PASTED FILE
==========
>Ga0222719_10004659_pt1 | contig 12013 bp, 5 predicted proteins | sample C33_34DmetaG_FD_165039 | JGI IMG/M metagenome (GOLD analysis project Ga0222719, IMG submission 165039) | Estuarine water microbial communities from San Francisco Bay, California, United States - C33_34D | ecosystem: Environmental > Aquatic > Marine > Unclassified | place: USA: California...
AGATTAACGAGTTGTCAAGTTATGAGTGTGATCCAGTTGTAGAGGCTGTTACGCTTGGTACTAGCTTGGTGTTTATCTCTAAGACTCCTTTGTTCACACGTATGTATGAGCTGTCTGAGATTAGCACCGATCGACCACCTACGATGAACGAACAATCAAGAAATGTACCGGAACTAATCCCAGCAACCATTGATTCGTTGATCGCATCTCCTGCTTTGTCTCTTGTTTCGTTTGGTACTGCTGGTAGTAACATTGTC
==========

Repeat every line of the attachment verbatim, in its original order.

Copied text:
>Ga0222719_10004659_pt1 | contig 12013 bp, 5 predicted proteins | sample C33_34DmetaG_FD_165039 | JGI IMG/M metagenome (GOLD analysis project Ga0222719, IMG submission 165039) | Estuarine water microbial communities from San Francisco Bay, California, United States - C33_34D | ecosystem: Environmental > Aquatic > Marine > Unclassified | place: USA: California...
AGATTAACGAGTTGTCAAGTTATGAGTGTGATCCAGTTGTAGAGGCTGTTACGCTTGGTACTAGCTTGGTGTTTATCTCTAAGACTCCTTTGTTCACACGTATGTATGAGCTGTCTGAGATTAGCACCGATCGACCACCTACGATGAACGAACAATCAAGAAATGTACCGGAACTAATCCCAGCAACCATTGATTCGTTGATCGCATCTCCTGCTTTGTCTCTTGTTTCGTTTGGTACTGCTGGTAGTAACATTGTC